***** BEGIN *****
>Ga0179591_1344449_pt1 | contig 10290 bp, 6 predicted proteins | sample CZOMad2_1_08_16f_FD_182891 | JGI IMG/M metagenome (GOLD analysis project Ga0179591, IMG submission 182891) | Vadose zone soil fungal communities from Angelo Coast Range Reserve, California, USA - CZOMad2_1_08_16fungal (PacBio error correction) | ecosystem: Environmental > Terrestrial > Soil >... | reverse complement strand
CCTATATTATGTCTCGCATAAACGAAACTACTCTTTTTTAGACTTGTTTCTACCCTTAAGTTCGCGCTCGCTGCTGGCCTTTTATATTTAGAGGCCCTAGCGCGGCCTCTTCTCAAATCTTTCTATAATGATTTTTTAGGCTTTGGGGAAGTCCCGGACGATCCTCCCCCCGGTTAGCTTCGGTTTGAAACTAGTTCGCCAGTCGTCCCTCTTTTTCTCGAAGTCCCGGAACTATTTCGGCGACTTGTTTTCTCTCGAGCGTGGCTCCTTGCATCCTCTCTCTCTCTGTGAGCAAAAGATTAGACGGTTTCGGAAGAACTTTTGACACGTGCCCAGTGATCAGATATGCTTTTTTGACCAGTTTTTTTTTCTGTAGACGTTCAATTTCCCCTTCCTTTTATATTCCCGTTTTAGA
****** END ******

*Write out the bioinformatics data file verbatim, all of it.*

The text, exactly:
>Ga0179591_1344449_pt1 | contig 10290 bp, 6 predicted proteins | sample CZOMad2_1_08_16f_FD_182891 | JGI IMG/M metagenome (GOLD analysis project Ga0179591, IMG submission 182891) | Vadose zone soil fungal communities from Angelo Coast Range Reserve, California, USA - CZOMad2_1_08_16fungal (PacBio error correction) | ecosystem: Environmental > Terrestrial > Soil >... | reverse complement strand
CCTATATTATGTCTCGCATAAACGAAACTACTCTTTTTTAGACTTGTTTCTACCCTTAAGTTCGCGCTCGCTGCTGGCCTTTTATATTTAGAGGCCCTAGCGCGGCCTCTTCTCAAATCTTTCTATAATGATTTTTTAGGCTTTGGGGAAGTCCCGGACGATCCTCCCCCCGGTTAGCTTCGGTTTGAAACTAGTTCGCCAGTCGTCCCTCTTTTTCTCGAAGTCCCGGAACTATTTCGGCGACTTGTTTTCTCTCGAGCGTGGCTCCTTGCATCCTCTCTCTCTCTGTGAGCAAAAGATTAGACGGTTTCGGAAGAACTTTTGACACGTGCCCAGTGATCAGATATGCTTTTTTGACCAGTTTTTTTTTCTGTAGACGTTCAATTTCCCCTTCCTTTTATATTCCCGTTTTAGA